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Friday, 7 April 2017

‘Crush’ by Frédéric Dard

Translated by Daniel Seton
Published by Pushkin Vertigo,
6 October 2016.
ISBN: 978-1-78227-198-7

Louise is seventeen, and living in dreary fifties Leopoldville. The only interesting thing in her life is the dream mansion of Jess and Thelma Rooland, a wealthy American couple. When she persuades them to take her on as their maid, she discovers that there are secrets under the golden facade.

This atmospheric thriller takes us into French provincial life with several vividly-drawn characters: Louise herself, naive, lacking self-awareness and too ready to take the world at face-value; her suspicious, mercenary mother, and her dull step-father. Their house is drab and boring, so it’s no wonder Louise spins fantasies about the pretty house with the swing in the garden, and the huge car parked outside. Jess and Thelma, the American couple, are elegant, loving towards each other, rich – everything she ever wanted. Her gradual disillusionment with Thelma and growing love for Jess are convincingly drawn. Once the characters have sucked you into the story, the action begins with a party, and then, in the last quarter of the novel (short enough almost to be a long novella), everything takes a darker turn, and Louise is forced to face her illusions. The ending twists several times, with a shocking inevitability.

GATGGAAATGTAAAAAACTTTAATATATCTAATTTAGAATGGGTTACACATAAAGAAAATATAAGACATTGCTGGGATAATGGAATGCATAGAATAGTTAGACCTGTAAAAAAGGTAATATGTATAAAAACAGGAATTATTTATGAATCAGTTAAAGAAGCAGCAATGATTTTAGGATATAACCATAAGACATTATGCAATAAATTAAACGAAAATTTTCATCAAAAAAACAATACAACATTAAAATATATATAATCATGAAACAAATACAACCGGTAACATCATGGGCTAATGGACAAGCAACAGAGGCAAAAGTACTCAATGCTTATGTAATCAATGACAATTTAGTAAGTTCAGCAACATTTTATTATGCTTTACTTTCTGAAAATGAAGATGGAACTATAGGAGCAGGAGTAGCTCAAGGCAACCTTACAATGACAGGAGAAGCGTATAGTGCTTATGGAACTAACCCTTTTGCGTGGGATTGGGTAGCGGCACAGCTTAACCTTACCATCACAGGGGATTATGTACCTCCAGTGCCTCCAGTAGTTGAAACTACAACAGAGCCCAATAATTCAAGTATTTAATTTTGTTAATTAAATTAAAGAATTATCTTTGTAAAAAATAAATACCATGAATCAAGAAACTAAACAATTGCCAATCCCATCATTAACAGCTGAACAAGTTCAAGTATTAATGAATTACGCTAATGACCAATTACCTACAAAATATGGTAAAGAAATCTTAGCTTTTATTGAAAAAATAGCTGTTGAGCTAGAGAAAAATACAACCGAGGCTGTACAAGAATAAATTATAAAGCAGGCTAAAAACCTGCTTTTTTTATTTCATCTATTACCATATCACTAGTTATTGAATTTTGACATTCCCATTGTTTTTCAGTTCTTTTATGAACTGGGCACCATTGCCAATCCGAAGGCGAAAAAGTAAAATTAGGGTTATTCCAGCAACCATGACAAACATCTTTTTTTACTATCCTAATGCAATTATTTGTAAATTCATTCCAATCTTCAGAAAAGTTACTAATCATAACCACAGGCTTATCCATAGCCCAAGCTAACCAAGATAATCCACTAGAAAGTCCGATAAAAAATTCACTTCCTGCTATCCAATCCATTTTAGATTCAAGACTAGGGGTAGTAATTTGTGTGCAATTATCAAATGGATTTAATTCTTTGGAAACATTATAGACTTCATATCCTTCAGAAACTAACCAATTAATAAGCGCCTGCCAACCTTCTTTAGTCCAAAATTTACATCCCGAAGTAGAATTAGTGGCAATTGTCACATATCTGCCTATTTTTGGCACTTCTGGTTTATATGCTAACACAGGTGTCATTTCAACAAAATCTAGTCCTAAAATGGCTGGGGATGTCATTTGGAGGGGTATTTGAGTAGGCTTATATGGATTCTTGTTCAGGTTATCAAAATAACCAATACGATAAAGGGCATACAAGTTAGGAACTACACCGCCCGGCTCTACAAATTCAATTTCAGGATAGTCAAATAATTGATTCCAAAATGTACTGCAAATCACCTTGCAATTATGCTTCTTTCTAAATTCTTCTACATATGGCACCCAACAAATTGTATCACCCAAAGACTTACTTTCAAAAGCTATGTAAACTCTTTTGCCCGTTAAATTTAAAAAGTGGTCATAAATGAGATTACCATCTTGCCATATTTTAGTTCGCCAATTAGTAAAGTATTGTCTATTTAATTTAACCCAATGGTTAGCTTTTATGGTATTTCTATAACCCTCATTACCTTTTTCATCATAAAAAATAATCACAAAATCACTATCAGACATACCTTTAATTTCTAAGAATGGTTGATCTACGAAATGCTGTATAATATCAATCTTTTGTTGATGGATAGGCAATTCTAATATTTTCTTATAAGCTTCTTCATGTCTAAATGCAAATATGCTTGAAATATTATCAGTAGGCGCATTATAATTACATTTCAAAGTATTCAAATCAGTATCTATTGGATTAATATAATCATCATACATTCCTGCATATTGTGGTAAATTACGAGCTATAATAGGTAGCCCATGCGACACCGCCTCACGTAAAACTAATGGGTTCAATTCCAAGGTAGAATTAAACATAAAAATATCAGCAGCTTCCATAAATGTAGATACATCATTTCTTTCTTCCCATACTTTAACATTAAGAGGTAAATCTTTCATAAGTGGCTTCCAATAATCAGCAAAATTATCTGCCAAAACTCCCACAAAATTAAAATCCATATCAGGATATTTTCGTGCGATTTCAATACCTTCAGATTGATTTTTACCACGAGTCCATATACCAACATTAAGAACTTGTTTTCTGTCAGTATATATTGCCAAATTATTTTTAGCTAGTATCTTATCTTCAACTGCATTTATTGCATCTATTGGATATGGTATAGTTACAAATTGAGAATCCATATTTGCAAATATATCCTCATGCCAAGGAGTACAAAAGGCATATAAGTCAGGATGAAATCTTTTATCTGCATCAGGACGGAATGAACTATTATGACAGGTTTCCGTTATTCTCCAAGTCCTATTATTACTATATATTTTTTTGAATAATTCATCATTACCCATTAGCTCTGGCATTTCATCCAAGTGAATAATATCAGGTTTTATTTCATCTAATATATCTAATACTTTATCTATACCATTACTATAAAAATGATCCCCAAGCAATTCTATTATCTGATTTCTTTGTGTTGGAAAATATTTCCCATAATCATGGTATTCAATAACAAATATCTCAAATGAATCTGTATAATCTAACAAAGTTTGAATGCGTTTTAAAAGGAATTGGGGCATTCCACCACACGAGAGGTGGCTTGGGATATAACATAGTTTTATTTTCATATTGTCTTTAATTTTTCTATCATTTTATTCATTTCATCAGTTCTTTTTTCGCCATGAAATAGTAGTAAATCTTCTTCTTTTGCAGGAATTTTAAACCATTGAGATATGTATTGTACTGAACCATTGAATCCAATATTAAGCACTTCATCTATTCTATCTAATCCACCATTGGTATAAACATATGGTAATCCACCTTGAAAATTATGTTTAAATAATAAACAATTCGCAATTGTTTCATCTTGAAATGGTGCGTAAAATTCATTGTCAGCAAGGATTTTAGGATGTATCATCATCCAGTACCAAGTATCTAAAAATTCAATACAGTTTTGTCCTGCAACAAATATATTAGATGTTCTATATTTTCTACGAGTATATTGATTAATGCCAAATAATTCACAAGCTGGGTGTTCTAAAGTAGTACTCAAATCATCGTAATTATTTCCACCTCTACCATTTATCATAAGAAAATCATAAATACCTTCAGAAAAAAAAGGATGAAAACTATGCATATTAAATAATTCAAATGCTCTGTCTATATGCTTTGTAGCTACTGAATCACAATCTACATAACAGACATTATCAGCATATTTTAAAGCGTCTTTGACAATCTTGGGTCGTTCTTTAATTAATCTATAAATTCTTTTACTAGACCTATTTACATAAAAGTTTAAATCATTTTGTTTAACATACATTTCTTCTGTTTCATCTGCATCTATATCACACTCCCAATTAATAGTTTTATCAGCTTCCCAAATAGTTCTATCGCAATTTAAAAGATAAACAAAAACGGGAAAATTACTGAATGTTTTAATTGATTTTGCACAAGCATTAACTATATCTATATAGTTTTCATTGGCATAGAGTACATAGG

An elegantly-written slow-burn novel which reads like a Hitchcock film. Atmospheric and unusual – a gripping read.
Reviewer: Marsali Taylor

Frédéric Dard (1921-2000) was one of the best known and loved French crime writers of the twentieth century. Enormously prolific, he wrote hundreds of thrillers, suspense stories, plays and screenplays throughout his long and illustrious career. Bird in a Cage, The Wicked Go To Hell and The Executioner Weeps (for which he won the 1957 Grand prix de littérature policière) are also available from Pushkin Vertigo.
Marsali Taylor grew up near Edinburgh, and came to Shetland as a newly-qualified teacher. She is currently a part-time teacher on Shetland's scenic west side, living with her husband and two Shetland ponies. Marsali is a qualified STGA tourist-guide who is fascinated by history, and has published plays in Shetland's distinctive dialect, as well as a history of women's suffrage in Shetland. She's also a keen sailor who enjoys exploring in her own 8m yacht, and an active member of her local drama group.  Marsali also does a regular monthly column for the Mystery People e-zine.

A review of her recent book Ghosts of the Vikings can be read here.

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